Foreign Minister Mevlüt Çavuşoğlu has warned Greece
not to try the country’s patience amid fresh tension between the two countries over remarks by Greek
Foreign Minister Nicos Kotzias, which he described as “provocative.”
“Basically, we have many similar sides [with Greece] but ultimately, Greece
should not allow one spoiled child to overshadow all of these,” he said Feb. 26.
“We do not need a show of strength. They are the ones who know best what a Turkish soldier can do when appropriate. The government knows it best. Let them tell it to that spoiled child precisely. They should not try our patience,” Çavuşoğlu said after a visit to the Antalya
Çavuşoğlu said the Greek
government was also disturbed by Kotzias, whom he called a spoiled child.
Çavuşoğlu’s remarks follow the latest row between himself and his Greek
counterpart, who previously criticized the Turkish top brass’ visit to the long-disputed Kardak islets in the Aegean Sea.
“Kotzias is unfortunately talking provocatively. He said ‘The Turkish Chief of Staff could not step on Kardak even if he wanted.’ If his duty required him to, he would have done it. Let’s not forget that we set foot in places we have to. Our stance on the Kardak issue is clear,” Çavuşoğlu told state-run Anadolu Agency on Feb. 25.
He also advised Kotzias to closely follow developments from Turkey in its fight against terror inside the country and abroad and not to mistake the abilities of the Turkish Armed Forces.
The islets, named Imia in Greek
and Kardak in Turkish, are two small uninhabited rocks in the Aegean Sea, situated between the Greek
island chain of the Dodecanese and the southwestern mainland coast of Turkey.
The two countries nearly went to war over the islets in 1996 in an escalation that resulted in both sides landing soldiers on an islet each.
On Jan. 29, Akar, accompanied by the force commanders, paid a visit to the islets amid fresh tension between Turkey and Greece
over the latter’s refusal to extradite coup plotter soldiers due to reports of human rights abuses in Turkey.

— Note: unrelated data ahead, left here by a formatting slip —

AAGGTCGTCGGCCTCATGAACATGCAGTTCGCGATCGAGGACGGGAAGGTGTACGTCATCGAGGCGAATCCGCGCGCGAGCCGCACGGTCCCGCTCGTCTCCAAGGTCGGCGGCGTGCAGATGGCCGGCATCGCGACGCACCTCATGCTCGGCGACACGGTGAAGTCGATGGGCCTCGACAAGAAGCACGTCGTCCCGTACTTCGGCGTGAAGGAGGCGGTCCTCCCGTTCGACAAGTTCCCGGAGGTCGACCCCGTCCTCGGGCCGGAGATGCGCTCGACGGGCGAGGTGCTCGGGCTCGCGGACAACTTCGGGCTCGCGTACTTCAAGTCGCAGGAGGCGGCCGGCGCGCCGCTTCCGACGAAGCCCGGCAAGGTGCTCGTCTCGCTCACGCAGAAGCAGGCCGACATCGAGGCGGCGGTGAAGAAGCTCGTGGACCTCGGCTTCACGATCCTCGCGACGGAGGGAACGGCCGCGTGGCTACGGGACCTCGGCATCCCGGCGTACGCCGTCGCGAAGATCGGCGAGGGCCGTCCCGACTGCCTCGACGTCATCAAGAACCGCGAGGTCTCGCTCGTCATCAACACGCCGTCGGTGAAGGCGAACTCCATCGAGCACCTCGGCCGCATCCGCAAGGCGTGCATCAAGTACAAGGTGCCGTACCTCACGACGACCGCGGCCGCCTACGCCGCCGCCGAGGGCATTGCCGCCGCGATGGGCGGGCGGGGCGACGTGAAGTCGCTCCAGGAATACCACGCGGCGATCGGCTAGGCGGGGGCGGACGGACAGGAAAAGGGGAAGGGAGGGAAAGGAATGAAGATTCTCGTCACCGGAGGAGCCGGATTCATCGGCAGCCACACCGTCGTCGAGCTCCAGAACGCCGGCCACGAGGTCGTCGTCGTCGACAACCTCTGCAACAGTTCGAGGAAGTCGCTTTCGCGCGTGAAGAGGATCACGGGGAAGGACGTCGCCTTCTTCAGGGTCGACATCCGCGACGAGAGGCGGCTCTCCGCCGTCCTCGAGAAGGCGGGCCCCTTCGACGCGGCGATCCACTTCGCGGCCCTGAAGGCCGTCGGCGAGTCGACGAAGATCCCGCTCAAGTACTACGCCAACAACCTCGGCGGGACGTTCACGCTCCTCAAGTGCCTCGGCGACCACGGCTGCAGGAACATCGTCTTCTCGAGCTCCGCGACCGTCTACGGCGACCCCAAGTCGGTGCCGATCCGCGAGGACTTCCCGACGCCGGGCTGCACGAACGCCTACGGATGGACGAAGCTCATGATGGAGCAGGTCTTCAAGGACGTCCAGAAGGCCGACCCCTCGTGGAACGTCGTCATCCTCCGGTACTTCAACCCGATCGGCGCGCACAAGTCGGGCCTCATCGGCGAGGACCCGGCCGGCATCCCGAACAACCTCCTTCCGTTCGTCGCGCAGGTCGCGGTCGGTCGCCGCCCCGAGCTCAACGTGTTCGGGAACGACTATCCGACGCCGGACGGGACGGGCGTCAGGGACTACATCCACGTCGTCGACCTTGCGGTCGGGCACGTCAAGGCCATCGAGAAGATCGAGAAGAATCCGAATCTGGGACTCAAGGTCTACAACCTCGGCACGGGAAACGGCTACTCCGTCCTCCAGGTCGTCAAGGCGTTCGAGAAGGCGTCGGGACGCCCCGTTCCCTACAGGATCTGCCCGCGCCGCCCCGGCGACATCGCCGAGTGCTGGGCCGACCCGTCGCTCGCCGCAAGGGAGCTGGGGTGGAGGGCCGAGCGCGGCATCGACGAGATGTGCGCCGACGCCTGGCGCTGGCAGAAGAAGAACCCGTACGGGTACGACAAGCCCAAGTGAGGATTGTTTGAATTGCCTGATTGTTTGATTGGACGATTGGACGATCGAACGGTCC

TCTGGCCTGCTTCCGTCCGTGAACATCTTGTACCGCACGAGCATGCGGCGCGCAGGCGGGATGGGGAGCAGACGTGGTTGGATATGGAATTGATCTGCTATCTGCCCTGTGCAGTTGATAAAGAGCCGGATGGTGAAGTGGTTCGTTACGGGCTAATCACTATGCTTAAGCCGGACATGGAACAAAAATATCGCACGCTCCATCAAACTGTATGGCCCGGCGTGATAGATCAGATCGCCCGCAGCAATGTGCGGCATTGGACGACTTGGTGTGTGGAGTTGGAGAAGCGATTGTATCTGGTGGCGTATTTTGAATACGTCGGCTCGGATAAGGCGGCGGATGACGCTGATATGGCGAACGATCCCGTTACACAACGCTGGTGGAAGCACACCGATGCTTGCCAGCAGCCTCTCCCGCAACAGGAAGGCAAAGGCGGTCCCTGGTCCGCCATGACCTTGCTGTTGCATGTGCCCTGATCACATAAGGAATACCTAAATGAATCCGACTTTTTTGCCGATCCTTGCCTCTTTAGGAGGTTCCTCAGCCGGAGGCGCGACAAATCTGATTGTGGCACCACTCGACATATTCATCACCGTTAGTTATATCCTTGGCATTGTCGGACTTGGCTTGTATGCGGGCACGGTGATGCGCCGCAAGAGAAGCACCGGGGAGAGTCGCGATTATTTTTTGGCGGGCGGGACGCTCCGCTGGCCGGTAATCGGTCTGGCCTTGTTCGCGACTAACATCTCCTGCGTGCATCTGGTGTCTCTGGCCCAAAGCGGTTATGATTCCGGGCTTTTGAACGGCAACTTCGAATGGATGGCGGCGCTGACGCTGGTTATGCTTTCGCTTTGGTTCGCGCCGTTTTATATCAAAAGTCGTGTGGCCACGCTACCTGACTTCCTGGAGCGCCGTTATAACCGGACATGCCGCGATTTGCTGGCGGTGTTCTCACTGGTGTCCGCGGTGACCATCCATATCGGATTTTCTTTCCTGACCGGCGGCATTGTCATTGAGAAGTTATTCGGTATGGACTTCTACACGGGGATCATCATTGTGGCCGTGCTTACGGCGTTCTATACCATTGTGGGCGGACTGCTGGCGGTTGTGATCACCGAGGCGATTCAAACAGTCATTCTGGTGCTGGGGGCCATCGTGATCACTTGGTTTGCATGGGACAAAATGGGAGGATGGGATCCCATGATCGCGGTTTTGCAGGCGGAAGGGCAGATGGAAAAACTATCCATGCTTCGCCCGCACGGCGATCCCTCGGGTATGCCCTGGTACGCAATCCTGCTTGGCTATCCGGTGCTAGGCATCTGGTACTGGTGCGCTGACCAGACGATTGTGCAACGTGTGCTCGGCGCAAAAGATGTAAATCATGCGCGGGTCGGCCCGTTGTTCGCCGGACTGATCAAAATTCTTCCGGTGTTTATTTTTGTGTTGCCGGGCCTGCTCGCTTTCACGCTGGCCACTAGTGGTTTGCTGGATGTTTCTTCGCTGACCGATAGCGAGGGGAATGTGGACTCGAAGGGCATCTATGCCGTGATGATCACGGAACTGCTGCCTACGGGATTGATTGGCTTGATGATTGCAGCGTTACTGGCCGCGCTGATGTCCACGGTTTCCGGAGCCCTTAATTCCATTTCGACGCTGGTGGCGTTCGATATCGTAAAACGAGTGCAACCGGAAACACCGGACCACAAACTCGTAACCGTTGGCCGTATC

The minister also refuted claims that Ankara
wanted to benefit from Athens’ economic weakness, noting that the country encouraged millions of Turks to visit Greece
every year and also limited its activities in the Aegean for years despite all kinds of provocation.
When asked about Athens’ refusal to extradite eight former soldiers who were allegedly involved in the July 2016 coup attempt, Çavuşoğlu said it was not in line with friendly relations.
“Greece preventing the traitors from being prosecuted for their crimes is not in line with good-neighborly and friendly relations,” he said.
“Unfortunately this attitude is no surprise to us. The head of the PKK
[outlawed Kurdistan Workers’ Party], who is now in prison, was hidden by Greece, too,” he said, referring to the jailed PKK
leader, Abdullah Öcalan, who was caught and imprisoned in 1999.
The number of Turkish citizens who have illegally entered Greece
since the attempted takeover now stands at 100, including the eight ex-soldiers who fled to the country in a stolen helicopter hours after orchestrating the coup and requested asylum.
Ankara has repeatedly requested the extradition of the eight men, promising they would get fair trials upon return. However, the Greek
Supreme Court ruled against their extradition in January.